New research released by OSCR (the Scottish Charity Regulator) reveals how challenging life has been for Scottish charities and their workforce over the past year. The research is based on a survey of Scottish charities, carried out in November 2020.
In a blog on OSCR’s website, chief executive Maureen Mallon states:
“Charities are concerned about the people they support, the continued disruption of their services, and the income they have lost since the start of this global crisis.”
Key findings include:
Small charities are more likely to have stopped operating than larger charities – While one in five Scottish charities (18%) had suspended all operations, this figure rose to over one quarter (27%) for smaller charities whose annual income is less than £25,000. Very few large organisations (income of £100,000 or above) had stopped operating, but half of them had suspended some operations.
Larger charities and those supporting older people, disabilities and mental health had their services most disrupted – A third of charities (33%) reported disruption of services to beneficiaries, but this was reported by more than half (54%) of charities with 11 or more employees, 50% of mental health charities and 49% of social care charities working with older people and people with disabilities.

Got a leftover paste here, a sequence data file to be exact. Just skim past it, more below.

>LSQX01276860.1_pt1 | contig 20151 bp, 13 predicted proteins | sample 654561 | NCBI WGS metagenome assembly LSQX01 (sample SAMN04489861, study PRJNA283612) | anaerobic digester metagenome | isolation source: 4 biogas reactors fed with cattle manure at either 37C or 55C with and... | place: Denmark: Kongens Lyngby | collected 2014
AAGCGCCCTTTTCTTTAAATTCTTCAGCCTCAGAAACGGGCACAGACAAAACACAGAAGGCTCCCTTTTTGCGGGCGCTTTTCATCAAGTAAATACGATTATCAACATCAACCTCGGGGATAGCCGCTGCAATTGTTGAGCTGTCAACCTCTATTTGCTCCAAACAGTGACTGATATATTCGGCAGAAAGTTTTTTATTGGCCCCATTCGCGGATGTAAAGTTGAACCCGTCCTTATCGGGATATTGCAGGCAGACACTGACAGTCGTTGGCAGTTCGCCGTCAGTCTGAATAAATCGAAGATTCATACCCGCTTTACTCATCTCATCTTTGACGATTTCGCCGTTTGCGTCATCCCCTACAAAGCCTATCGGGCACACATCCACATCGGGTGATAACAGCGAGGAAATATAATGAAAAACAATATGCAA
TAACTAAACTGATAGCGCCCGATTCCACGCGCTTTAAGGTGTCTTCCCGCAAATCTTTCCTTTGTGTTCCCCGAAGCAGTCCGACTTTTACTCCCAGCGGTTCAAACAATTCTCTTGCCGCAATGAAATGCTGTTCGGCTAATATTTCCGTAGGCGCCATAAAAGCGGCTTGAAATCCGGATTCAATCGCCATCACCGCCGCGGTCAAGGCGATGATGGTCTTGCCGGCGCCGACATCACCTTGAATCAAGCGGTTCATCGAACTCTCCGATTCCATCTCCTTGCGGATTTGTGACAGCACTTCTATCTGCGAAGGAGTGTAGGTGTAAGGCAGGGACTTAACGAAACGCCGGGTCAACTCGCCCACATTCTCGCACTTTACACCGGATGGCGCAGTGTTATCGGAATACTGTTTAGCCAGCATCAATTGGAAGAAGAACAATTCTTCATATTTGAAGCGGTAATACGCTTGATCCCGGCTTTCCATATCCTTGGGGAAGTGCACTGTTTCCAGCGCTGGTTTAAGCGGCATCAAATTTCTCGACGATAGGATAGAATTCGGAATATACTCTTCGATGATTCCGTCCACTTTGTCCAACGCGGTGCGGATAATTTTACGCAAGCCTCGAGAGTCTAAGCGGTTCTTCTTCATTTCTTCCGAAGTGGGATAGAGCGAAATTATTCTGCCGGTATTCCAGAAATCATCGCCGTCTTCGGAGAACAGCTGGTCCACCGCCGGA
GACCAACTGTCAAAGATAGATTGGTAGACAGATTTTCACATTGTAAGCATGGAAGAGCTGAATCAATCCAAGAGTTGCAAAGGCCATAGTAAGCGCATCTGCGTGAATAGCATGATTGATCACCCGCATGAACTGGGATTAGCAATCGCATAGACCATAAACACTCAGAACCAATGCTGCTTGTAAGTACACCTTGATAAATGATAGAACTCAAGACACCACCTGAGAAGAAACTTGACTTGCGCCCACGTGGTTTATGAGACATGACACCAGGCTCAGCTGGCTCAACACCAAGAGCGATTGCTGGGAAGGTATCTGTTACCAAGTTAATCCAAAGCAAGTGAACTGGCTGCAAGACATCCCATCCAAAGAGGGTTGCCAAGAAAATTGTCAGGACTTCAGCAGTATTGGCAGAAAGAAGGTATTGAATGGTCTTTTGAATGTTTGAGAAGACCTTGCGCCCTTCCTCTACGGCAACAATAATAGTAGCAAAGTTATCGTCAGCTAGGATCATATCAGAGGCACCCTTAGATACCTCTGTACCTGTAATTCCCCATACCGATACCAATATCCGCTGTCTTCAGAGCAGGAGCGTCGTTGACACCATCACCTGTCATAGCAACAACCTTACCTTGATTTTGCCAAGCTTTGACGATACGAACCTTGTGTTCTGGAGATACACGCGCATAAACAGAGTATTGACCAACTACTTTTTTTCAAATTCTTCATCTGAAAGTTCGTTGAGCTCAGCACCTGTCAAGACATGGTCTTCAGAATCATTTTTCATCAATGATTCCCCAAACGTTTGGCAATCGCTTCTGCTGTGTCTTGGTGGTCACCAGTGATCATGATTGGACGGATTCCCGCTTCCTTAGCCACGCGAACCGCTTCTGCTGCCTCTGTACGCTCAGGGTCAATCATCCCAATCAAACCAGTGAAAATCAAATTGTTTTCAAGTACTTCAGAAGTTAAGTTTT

Majority of fundraising charities and those with trading income reported an income fall – Four in five fundraising charities (79%) say they have seen a decrease in income, and even more of those who relied on trading income (83%) reported a decline. Around nine in ten older charities (those set up more than 50 years ago) suffered a decline in fundraised and trading income.
This situation has resulted in a deteriorating financial situation for charities across Scotland, with 83% now reporting a threat to their financial viability in the next two years. For 12% of charities, the threat is critical – and this figure rises to 18% for mental health charities and social care charities working with children and families.
Underlining the resilience of Scottish charities, Mallon emphasises the continued challenges they face in the months to come. She adds:
“Our research shows that many now face significant financial challenges if they’re to continue this essential work when we start to rebuild and recover in 2021.”
Photo by Lynda Hinton on Unsplash
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